Every morning for the last few months, my husband has posted a Facebook update on Victoria’s COVID numbers, along with a cheery message of congrats and motivation for fellow Victorians, in particular Melburnians. 

My beautiful city has emerged from a long winter, spent very much not only indoors, but also within a 5km confine of our homes. The lockdown that saw us absolutely smash our second wave of COVID-19 was tough, but clearly necessary to regain control of numbers that were starting to look very, very scary. 

I struggled with a lot of what was going on during that time. I am so lucky that the cocoon in which I live felt safe and secure and happy, because there was a lot going on that was not like that. 

I had to stop watching the daily pressers from our Premier, not because the numbers were too overwhelming, (although the days we peaked at 700 new cases a day were tough), but rather because the media’s approach to just how present the information became too difficult to watch. 

I’d already been stressed with reporting of those of us deemed high risk. That sense that we were disposable and didn’t matter with the dismissive ‘It’s nothing unless you’re old and already sick’, was a recurring theme from the moment the pandemic started. 

But now it was more than that. It was the relentless negativity that was being thrown at the Premier and the Chief Health Officer that became unbearable. I realised that once I could recognise the voices and knew the names of the Murdoch hacks that hijacked the daily updates with their attempted gotcha-questions, that those who were meant to be reporting the news had become the news. I’m sure that’s not what journalists are meant to do. 

Our whole state was desperately trying to understand just what was going on and how safe or at risk we were, but the loudest corners of the media seemed more focused on trying to bait politicians into admitting that they are the devil. 

The same went for the way that opposition politicians who instead of being voices of support for their constituents, hampered, undermined and outright sabotaged the public health efforts that were clearly working. 

This constant stream of negativity was impacting my mental health more than any curfew, needing to wear a mask, or limit to being permitted out of the house. 

I also had to turn away and stop engaging completely with COVIDIOTS and conspiracy theorists who were outdoing each other with their stupidity. I still am incredulous that ‘anti-maskers’ is a thing. Except I’m not, because most of them are also anti-vaxers, and I’m pretty sure there is a direct correlation between the two. And so, I started using the mute function deliberately. Words, phrases and people that fed my anxieties because of their fear mongering were suddenly silent, and amazingly, I saw how much better I started to feel. 

What I realised is that it comes down to this: in times when things are difficult and overwhelming, the fuel that keeps us going is not anger and negativity.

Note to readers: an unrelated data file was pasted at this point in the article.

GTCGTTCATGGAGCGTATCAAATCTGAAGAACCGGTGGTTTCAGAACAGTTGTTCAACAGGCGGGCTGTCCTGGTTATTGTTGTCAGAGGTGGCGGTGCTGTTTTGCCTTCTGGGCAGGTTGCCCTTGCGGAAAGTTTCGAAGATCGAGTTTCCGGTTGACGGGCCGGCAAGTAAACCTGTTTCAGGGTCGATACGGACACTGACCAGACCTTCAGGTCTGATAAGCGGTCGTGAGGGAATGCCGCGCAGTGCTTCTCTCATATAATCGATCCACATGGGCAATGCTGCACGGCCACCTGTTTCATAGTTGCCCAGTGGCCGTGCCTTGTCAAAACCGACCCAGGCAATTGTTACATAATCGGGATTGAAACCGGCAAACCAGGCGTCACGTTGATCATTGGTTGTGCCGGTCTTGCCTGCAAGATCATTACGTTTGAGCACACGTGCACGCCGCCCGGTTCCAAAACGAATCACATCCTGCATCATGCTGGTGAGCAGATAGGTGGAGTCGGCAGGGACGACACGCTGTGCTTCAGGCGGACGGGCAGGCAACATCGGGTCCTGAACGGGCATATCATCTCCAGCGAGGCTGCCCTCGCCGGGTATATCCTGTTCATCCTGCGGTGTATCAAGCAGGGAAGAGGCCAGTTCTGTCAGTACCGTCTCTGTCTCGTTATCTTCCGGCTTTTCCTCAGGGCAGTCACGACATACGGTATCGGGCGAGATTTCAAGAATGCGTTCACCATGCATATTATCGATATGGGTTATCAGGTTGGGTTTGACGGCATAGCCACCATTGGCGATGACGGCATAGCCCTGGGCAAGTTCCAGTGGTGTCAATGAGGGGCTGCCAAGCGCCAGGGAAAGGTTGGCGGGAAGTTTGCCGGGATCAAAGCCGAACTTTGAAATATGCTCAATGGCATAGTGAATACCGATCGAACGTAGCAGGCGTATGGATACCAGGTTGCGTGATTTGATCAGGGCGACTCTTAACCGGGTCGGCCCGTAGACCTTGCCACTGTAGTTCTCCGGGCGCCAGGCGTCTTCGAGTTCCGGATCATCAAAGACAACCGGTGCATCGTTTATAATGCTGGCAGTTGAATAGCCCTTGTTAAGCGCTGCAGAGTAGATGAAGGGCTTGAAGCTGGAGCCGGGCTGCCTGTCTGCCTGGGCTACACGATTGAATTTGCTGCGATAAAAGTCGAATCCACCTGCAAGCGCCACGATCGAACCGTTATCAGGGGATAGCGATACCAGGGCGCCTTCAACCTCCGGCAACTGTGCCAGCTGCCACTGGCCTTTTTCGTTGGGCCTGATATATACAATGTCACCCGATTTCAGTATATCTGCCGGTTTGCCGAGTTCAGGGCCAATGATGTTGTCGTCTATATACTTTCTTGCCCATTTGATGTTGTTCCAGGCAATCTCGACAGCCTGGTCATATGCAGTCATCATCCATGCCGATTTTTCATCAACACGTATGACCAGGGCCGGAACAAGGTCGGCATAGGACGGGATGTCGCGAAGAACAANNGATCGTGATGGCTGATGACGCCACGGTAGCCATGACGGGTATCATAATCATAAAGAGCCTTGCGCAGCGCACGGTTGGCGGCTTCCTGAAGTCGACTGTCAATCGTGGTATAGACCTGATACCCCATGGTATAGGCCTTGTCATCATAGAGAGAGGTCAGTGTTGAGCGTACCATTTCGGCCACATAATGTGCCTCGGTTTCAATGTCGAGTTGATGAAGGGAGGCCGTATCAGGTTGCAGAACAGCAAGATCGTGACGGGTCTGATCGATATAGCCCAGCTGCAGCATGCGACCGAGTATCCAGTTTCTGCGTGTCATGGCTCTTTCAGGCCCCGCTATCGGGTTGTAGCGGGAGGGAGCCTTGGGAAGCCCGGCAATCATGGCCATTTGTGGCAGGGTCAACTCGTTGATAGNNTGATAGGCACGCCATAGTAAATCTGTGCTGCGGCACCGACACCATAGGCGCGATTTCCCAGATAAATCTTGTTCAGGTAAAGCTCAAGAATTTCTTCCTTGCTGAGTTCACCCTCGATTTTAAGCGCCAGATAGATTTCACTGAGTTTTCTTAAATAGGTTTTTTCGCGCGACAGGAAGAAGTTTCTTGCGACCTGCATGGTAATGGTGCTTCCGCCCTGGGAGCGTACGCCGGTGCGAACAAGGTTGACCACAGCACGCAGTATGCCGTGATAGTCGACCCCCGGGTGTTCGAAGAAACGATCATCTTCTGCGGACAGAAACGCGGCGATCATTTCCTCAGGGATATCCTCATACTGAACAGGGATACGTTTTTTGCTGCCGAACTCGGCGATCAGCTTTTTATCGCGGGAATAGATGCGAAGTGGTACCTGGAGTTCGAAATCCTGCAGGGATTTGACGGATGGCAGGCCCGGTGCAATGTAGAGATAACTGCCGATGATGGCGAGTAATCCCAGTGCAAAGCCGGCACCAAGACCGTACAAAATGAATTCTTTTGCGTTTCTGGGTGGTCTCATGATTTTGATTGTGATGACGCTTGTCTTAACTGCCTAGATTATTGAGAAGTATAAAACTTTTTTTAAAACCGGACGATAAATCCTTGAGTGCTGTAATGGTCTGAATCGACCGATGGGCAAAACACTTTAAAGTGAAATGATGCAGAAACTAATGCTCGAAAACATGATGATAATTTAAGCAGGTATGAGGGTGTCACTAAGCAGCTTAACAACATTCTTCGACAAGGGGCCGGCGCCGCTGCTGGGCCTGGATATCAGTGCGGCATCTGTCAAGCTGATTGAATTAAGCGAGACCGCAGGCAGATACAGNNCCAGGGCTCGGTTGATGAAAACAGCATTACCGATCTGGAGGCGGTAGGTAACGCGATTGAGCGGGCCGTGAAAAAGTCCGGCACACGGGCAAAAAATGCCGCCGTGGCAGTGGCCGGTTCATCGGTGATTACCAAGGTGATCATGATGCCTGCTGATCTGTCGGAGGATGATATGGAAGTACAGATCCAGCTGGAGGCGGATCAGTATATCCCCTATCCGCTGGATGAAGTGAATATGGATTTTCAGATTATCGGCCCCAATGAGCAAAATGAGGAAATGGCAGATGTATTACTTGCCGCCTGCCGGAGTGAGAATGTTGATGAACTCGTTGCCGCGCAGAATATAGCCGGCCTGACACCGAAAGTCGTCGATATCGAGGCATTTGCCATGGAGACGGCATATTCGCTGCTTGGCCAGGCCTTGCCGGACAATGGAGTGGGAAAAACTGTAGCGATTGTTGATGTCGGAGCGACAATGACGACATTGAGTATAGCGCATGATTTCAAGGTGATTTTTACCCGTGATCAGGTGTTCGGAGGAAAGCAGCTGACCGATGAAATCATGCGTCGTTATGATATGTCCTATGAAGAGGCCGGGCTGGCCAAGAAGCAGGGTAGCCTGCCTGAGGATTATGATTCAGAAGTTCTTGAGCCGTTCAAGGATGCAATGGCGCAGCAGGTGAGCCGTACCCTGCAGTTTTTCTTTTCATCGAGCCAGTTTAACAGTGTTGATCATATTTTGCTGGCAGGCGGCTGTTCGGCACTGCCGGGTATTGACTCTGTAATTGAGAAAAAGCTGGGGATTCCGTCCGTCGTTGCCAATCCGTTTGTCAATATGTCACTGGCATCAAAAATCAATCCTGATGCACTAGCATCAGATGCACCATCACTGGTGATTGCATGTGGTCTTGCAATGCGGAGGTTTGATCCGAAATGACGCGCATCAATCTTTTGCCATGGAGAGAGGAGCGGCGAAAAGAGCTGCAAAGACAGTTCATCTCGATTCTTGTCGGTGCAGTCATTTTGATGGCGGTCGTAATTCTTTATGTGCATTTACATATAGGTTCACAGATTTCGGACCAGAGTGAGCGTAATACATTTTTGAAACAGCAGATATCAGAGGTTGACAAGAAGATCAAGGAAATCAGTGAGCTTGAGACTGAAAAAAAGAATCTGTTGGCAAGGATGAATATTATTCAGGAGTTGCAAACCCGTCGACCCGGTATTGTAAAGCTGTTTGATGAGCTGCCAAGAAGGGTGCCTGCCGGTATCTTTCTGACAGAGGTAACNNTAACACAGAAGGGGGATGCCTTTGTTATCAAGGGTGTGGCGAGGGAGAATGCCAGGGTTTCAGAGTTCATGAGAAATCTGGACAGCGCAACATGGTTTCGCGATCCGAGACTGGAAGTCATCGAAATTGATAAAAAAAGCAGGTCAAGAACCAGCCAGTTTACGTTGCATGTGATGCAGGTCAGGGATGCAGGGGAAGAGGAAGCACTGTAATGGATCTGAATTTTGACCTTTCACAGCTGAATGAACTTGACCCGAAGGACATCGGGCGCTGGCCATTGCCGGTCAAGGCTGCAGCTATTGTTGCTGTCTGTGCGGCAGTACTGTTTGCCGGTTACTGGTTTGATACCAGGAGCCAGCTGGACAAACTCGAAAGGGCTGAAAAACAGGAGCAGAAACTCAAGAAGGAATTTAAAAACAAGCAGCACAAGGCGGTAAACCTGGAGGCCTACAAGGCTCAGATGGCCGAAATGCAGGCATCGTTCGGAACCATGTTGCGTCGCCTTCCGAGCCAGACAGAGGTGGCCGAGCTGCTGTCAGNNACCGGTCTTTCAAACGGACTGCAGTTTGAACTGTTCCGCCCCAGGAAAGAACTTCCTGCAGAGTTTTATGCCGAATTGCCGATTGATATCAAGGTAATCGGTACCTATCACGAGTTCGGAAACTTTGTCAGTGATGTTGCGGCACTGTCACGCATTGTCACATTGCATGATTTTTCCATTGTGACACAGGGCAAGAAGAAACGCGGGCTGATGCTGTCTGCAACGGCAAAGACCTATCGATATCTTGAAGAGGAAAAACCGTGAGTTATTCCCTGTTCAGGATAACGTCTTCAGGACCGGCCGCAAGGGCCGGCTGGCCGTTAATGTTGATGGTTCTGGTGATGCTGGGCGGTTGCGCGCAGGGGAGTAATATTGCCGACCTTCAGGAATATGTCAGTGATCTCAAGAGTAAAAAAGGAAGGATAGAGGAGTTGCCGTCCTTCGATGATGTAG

I am an annoyingly positive person by nature. It drives people around me nuts sometimes as I try to find the upbeat spin to pretty much everything. It wasn’t always easy during our long lockdown, but I tried. 

Those daily number updates from my husband were really not about the numbers – most mornings I’d fed him the stats because I was the one tuned to Twitter until the DHHS daily update. It was the way he was sharing the news. I turned to him one morning and said ‘You’re like a cheer squad for Victoria. It’s lovely!’ I wasn’t the only one. Many people commented on how they waited for his injection of sunshine to get their day started. 

Luckily for Aaron, he wasn’t the only person I was relying on for that positivity. On days where worries about diabetes-ing during a pandemic were creeping into my mind, I turned to friends in the diabetes community – both IRL and online. But again, I got smarter about how I did that. I completely isolated myself from whole corners of the DOC – again using mute – and found that my new curated DOC provided a source of support, entertainment and decent information. It’s amazing how much nicer one’s feed is without the passive aggressiveness and sub-tweeting that is just so common. (And yes, that last sentence could be considered an example of said shitty behaviour!)

The message group of my squad of four diabetes friends in particular lightened the load considerably, and helped talk me down from ledges of feeling scared and overwhelmed, with a mixture of reassuring messages, updates from their parts of the world, goofy animal pictures, sweary-ness and general inappropriateness, and a level of understanding that helped me breathe freely again. 

I wonder what I’ll remember in years to come when I think back to 2020. I don’t think it will be the crappy media and sabotaging politicians. I know it probably won’t be diabetes because apart from occasionally heightened anxiety about the intersection of diabetes and COVID-19, my diabetes was manageable.  

I suspect it will be the people around me – both physically and virtually – who made this dark time a little brighter. It will be my tightknit bubble of family and friends. It will be those friends who sent ridiculous memes, and made me laugh. The friends who shared pics of what they were cooking or book recommendations or how they cleverly were keeping their kids entertained while distance learning was happening. It will be the people who reached out as soon as Melbourne went into lockdown to ask how we were coping.

And so, now as there is so much more light here in Melbourne (both literally and figuratively) I’m keeping all of this close. Who knows where this pandemic will take us, or if there is a third wave coming? But if there is, perhaps I’ll feel better prepared, and know what to do.

And fresh flowers make everything better.